Country: US
Language: English

Frank Lloyd's 1933 Noel Coward adaptation Cavalcade has been virtually forgotten about by cinephiles and film critics alike. It is a pre-code drama that won three academy awards- most notably for Best Picture and Best Director- and was a financial success, being the second highest earning film of that year, but seems lost in time due to how dated it feels. It would likely bore the pants off of today's audience. 

We witness cavalcade of English life from New Year's Eve 1899 until 1933 seen through the eyes of well-to-do Londoners Jane (Diana Wynyard) and Robert Marryot (Clive Brook). Amongst events touching their family are the Boer War, the death of Queen Victoria, the sinking of the Titanic and the Great War.

Cavalcade's running time is about two hours long, but it's slow leisurely pace will have you checking to see if your watch is broken. Slow musical numbers drift along, none of which are even remotely memorable. They feel greatly out of place as people start singing at the strangest of times. There is no choreography either, so the picture is literally halted without any sense of pace. 

Granted the picture is gorgeous to look at. The great expanse of settings (from African battlefields to the Titanic) leave is with a visual variety on a grand sweeping scale. The costumes are a pleasure to the eye, and the swooping camera shots give us a sense of wonder. If only the story was enticing and the picture had more cohesion. At times Cavalcade wants to be a tear-jerking drama, while at other times we get very awkward comedy. 

I would not say this is the "Best Picture" of the 1930's, heck it's not even the greatest picture of 1933. Cavalcade is loaded with production problems that make the picture forgettable; it's not even bad in an entertaining way. Avoid this if you can. 


Five Came Back (2017) Review

Title: Five Came Back
Year: 2017
Director: Laurent Bouzereau
Country: US
Language: English


With Pictures at a Revolution, author Mark Harris turned the story of the five best pictures nominated in 1967 into a masterpiece of cultural history; the transformation of an art form into works of more larger social significance. In his next book, Five Came Back, he showed us how Hollywood changed World War Two and vice versa. Netflix bought the rights to the book and made a 3-part mini-series that enhance the original text.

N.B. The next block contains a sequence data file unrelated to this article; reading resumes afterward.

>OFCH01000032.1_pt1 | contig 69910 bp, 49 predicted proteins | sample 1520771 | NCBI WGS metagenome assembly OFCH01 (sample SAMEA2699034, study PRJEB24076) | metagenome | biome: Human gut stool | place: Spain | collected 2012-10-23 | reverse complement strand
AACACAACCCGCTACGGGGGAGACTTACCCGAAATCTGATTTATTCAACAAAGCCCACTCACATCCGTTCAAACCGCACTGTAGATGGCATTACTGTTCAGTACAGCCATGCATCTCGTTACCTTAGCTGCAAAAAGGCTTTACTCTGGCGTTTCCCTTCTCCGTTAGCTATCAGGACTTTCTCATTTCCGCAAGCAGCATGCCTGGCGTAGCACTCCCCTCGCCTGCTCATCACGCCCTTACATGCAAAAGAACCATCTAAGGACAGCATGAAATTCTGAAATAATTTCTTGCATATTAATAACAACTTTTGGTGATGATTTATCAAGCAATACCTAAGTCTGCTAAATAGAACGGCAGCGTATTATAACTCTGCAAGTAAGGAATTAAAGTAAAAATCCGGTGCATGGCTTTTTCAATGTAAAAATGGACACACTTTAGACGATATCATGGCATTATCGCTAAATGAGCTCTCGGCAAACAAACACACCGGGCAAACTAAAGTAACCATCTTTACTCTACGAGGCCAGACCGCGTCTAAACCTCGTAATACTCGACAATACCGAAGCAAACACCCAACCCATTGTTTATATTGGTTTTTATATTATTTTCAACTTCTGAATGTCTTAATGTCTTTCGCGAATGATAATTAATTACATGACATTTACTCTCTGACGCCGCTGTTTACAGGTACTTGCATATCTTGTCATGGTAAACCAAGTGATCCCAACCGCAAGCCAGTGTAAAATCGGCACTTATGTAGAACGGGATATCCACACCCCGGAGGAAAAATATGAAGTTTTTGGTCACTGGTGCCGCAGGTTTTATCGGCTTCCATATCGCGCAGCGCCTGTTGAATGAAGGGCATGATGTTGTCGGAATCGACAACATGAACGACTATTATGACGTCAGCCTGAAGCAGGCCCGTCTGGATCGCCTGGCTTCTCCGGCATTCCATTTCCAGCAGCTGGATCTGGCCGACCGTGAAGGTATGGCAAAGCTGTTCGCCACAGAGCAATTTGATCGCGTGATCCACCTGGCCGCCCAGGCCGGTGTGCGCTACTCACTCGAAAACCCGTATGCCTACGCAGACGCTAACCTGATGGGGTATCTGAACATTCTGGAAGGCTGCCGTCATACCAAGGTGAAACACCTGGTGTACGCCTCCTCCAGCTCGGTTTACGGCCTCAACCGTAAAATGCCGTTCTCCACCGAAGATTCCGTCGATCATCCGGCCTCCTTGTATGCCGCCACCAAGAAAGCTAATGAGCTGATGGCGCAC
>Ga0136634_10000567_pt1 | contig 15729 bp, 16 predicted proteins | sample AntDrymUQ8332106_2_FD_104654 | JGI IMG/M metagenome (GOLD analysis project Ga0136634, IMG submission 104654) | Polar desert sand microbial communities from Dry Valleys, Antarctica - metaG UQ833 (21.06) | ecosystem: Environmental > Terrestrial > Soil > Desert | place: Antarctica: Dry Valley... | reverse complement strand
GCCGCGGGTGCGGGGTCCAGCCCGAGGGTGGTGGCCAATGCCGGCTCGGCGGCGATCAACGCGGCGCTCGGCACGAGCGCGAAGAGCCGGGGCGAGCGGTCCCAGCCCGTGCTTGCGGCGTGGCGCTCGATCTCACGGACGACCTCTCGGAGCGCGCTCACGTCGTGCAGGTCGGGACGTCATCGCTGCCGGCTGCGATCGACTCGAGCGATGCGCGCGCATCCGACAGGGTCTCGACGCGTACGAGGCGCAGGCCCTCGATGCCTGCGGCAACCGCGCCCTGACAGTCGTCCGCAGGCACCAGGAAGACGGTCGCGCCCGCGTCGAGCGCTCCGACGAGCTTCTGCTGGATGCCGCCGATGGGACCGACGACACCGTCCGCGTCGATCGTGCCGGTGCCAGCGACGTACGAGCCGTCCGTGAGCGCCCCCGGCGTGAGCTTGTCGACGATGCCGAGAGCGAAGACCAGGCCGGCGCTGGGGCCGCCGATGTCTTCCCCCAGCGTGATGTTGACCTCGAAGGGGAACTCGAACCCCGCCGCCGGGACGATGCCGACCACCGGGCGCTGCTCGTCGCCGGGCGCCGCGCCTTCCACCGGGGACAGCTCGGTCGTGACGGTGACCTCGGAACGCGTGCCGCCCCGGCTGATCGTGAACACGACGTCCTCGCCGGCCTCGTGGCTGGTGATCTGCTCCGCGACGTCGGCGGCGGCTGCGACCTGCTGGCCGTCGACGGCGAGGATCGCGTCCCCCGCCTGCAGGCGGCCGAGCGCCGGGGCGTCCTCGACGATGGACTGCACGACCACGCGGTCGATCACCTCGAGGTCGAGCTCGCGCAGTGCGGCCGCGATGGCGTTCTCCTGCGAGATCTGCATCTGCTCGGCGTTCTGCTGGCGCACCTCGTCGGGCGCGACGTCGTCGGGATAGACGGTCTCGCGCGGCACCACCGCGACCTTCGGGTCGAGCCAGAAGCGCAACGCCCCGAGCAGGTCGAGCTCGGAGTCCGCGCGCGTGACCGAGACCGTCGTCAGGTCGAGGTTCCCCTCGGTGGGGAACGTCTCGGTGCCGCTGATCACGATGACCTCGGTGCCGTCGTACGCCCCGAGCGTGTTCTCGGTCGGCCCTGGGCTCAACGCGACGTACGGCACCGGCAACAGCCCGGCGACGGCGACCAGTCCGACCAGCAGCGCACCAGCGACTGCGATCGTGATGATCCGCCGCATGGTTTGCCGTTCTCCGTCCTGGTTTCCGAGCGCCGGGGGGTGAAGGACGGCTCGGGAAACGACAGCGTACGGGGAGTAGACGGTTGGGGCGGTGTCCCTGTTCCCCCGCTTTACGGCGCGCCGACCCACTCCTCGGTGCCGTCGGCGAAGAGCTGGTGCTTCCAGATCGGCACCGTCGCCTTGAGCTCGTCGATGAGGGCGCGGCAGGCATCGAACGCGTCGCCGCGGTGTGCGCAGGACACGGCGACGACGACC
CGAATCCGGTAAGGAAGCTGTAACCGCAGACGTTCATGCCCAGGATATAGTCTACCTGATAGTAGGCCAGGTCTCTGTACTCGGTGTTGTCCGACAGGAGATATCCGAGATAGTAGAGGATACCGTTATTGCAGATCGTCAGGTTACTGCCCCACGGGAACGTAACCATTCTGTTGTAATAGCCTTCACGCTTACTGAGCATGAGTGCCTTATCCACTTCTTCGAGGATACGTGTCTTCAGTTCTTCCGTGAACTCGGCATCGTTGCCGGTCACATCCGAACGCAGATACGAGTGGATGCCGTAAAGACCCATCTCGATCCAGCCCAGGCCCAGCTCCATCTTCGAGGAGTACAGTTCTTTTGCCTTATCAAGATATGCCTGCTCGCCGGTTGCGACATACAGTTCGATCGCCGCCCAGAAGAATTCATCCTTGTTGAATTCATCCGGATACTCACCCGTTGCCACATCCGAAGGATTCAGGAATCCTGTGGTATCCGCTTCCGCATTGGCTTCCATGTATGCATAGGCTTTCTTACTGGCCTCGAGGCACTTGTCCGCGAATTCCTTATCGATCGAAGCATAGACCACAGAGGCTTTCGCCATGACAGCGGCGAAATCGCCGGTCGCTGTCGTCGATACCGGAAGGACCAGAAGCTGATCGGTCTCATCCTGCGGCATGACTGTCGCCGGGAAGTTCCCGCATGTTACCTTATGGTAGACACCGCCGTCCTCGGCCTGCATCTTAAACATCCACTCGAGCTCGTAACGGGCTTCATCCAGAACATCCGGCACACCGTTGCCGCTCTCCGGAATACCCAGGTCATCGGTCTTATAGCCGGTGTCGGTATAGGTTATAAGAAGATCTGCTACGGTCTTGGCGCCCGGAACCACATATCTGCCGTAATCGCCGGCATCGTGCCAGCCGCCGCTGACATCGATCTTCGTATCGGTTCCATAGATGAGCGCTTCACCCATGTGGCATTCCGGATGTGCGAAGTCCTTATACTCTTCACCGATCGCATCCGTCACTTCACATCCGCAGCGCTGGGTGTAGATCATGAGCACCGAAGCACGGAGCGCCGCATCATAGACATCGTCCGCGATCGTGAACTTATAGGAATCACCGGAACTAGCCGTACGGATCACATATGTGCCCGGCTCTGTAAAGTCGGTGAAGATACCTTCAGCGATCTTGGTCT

Five present-day directors discuss five wartime directors who voluntarily joined WW2 in order to film it: William Wyler (presented by Steven Spielberg), Frank Capra (Guillermo del Toro), George Stevens (Laurence Kasdan), John Ford (Paul Greengrass) and John Huston (Francis Ford Coppola).

Five Came Back is a celebration of cinema; from its ability to entertain (enter private S.N.A.F.U shorts) to its ability to be pure propaganda (Leni Reifenstahl's Triumph of the Will) It is an exploration of World War Two, describing a time when the American Government was torn between brutal truth (Battle of San Pietro) and escapist storytelling (Wizard of Oz

The picture is not only about Hollywood's own evolution of turning towards darker and more ambiguous topics, but also of the evolution of each individual film-maker whose lives were forever changed by participating in the event. Poor George Stevens (Woman of the Year) had to witness the horror of Dachau, which changed his view of life forever. William Wyler's experiences (which made him permanently deaf) allowed him to make the greatest film of his career The Best Years of Our Lives. 

The narration by current day directors is rather informative and does a good job at engaging the viewer. Spielberg seems very pleased to share his love for these past masters with a new generation of filmgoers.  I am impressed by the frank discussions about the negative power of American propaganda. It's rather interesting that many in high command were perplexed by the overtly racist Japanese cartoons and, in some instances, were concerned that Americans would view fellow Asian citizens as monsters if the racism was too out of hand. It's self reflection is a step-above most  documentaries about World War II.


Saturday, December 2, 2017

Good Time (2017) Review

Title: Good Time
Year: 2017
Director(s): Safdie Brothers
Country: US
Language: English

New Yorkers Josh and Benny Safdie bring their affection for documentary-style realism and amoral characters to Good Time, a neon-glowing, electronic-scored crime story. It's fairly clear that these brothers are fans of 70's and 80's pictures, specifically Martin Scorsese's After Hours (1985) and Mean Streets (1973), as much of their film pays homage to past Cinema. Never easing up on tension, Good Time, while an ironic title for its characters, is exactly the way we feel when the film is over. 

After a heist goes awry, a bank robber (Robert Pattison) spends a night trying to free his mentally ill brother (Benny Safdie) from being sent to Riker's Island prison.